In an interview with WGAN radio, Maine Senator Susan Collins stated that she is considering running for Governor of Maine in 2018. “If I were fortunate enough to be elected…you can work on issues I care a lot about like economic development, jobs, education. And I would try to heal the state and bring people back together, which I think is important as well. So I’m trying to figure out where I can do the most good,” she said in the interview. She later clarified her position in an email to the Portland Press Herald, saying that she wouldn’t be making a final decision about the race until this fall.
She would be the first female governor of Maine.
Collins, born and raised in Caribou, Maine, has served in the US Senate for twenty years. She is currently the Chair of the Senate Aging Committee and the Homeland Security Committee. She was recently ranked as the 6th most popular US Senator and has a 67 percent approval rate. Collins is consistently ranked the most bipartisan senator in Congress, something that is becoming rare in an increasingly polarized political sphere. Although her role as a moderate republican has gained significant traction in the media since Trump’s election, she has always occupied this position, working on bipartisan projects and regularly reaching across the aisle.
Collins has already run for governor; she ran against Independent Angus King, currently serving alongside her in the Senate, in 1994. She finished in third place, after King and Democrat Joe Brennan, with 23 percent of the vote. Collins has proven herself to be popular across the state, winning her re-election in 2014 with 68 percent of the vote and winning all sixteen counties.
Governor Paul LePage, an avid Trump supporter—who has said that he was “Donald trump before Donald Trump became popular”—told WGAN radio that “Susan Collins is done in Maine. I think her decision to go against the Maine Republicans really cooked her goose.”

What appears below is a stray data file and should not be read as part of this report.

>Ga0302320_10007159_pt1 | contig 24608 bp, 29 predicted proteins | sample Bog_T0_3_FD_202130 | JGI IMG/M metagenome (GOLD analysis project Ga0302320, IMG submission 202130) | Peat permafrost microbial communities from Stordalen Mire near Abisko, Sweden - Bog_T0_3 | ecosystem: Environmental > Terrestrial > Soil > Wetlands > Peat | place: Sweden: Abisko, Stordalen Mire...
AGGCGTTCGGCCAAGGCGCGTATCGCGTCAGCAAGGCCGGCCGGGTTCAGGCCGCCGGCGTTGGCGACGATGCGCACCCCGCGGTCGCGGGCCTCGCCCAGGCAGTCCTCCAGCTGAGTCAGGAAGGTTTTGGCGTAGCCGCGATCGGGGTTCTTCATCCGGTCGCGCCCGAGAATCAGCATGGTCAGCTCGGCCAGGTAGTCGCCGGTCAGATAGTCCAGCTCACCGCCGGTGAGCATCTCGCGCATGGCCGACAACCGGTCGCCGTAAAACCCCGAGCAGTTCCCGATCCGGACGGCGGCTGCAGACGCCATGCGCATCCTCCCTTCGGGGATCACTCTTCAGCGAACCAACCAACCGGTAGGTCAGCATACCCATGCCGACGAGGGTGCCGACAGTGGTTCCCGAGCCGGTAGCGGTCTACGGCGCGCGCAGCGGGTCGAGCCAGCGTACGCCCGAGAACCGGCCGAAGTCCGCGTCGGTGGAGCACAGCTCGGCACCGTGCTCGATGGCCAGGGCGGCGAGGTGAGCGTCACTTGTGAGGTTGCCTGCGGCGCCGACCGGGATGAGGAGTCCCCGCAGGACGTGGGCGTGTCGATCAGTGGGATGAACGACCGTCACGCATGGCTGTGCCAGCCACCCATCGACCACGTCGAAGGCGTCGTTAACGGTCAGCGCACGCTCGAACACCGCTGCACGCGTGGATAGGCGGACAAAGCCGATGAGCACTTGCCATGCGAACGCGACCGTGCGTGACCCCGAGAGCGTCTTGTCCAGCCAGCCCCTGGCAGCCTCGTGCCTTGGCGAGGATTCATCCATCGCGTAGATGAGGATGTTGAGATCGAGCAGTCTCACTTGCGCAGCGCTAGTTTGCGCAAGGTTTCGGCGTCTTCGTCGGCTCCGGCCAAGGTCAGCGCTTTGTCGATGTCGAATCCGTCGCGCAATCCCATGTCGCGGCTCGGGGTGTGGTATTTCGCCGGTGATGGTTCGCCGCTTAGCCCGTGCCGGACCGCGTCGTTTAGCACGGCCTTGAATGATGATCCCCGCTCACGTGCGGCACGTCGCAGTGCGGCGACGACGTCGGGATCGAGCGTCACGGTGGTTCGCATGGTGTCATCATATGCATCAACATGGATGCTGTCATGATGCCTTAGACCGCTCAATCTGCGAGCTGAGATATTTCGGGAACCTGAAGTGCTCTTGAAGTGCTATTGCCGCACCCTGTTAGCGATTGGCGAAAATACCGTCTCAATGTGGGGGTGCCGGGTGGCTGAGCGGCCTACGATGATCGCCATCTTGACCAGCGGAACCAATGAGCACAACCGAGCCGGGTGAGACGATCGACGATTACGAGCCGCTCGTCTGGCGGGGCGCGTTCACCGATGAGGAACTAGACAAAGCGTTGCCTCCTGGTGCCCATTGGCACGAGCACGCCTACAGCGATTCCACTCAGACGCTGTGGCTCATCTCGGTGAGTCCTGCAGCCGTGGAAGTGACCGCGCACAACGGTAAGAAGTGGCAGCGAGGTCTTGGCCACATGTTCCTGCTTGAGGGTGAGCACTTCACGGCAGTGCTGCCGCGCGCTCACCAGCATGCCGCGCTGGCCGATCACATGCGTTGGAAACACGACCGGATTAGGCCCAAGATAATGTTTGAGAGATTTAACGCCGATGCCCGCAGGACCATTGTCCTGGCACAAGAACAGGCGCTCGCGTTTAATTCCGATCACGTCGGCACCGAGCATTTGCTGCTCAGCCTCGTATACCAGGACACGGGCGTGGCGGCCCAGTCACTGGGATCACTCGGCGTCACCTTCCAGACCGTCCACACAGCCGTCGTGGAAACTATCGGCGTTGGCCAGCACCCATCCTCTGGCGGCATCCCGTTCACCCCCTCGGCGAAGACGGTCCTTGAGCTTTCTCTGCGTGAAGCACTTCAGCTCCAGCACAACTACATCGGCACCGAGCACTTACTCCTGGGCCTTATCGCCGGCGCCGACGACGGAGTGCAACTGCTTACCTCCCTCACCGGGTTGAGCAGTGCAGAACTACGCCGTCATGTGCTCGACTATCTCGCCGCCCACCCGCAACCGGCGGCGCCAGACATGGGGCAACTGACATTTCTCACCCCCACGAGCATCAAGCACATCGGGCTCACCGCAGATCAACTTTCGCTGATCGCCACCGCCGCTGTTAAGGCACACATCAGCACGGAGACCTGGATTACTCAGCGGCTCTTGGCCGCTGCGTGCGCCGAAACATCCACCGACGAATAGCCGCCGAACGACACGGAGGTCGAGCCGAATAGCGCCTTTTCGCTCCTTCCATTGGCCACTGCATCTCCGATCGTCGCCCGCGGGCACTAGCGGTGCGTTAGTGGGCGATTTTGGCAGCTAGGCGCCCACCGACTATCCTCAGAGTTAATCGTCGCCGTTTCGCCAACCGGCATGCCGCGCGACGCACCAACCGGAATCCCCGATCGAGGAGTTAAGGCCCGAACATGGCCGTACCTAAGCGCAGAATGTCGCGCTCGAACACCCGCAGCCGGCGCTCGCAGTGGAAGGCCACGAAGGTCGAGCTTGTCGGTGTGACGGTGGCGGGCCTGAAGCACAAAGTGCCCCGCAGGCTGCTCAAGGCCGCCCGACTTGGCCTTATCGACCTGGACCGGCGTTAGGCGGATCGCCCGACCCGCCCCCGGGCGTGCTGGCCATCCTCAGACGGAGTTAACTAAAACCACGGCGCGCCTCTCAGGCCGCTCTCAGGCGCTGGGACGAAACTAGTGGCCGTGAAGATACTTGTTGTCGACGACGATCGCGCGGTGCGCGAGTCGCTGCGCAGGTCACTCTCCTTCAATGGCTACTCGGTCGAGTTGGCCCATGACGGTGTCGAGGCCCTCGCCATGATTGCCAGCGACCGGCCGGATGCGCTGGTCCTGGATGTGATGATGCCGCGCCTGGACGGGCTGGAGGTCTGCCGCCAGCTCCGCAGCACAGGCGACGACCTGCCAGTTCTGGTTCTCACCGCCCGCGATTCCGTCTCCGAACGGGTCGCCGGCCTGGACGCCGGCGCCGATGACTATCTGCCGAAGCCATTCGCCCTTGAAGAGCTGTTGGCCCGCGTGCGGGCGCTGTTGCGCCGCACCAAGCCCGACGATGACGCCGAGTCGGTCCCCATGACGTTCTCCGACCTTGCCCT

If Senator Collins did choose to run for governor, she would be abandoning the unique niche she has carved for herself in her 20 years as a senator. Collins supports a woman’s right to abortions and has voted to expand background checks for guns, supported Merrick Garland, and very publically refused to vote for Trump. In an opinions piece for the Washington Post, Collins wrote, “Donald Trump does not reflect historical Republican values nor the inclusive approach to governing that is critical to healing the divisions in our country. “She was one of two Republicans to vote against Betsy DeVos, and the only republican to vote against Scott Pruitt for the head of the EPA.
However, it would leave LePage able to appoint someone to serve in her seat for the remaining two years. Maine Democrats are in the process of introducing LD 850, a bill that would require the Governor to hold a special primary election and a special general election to fill a vacant Senate Seat. However, the bill is not projected to get past the state senate.
The 2018 gubernatorial election has attracted many other prospective candidates. Maine Attorney General Janet Mills, Sanford lawyer Adam Cote, and car dealership chairman Adam Lee are all Democrats who have confirmed that they are strongly considering a run, along with Mark Eves, former Speaker of the House and Justin Alfond, a former state legislator and grandson of Harold Alfond. Several Republicans are also considering a run, looking to keep the Governor’s office red for a third consecutive term. Rick Bennett, a former legislator, Bruce Poliquin, the US Congressman from Maine’s 2nd district, Senate majority leader Garrett Mason, and Mary Mayhew, LePage’s health and human services coordinator, have all acknowledged their interest, along with several other Republicans. However, if Senator Collins confirmed her decision to run, her strength across the state could thin the field in both parties.
Collins’ spokeswoman, Annie Clark, told the Portland Press Herald in response to LePage’s comments that Collins’ “goose not only hasn’t been cooked, it hasn’t even been plucked yet. In fact, her goose is alive and healthy and looking forward to many more years of service to Maine.” Only time will tell if these years of service will be from the Governor’s mansion, the Blaine House.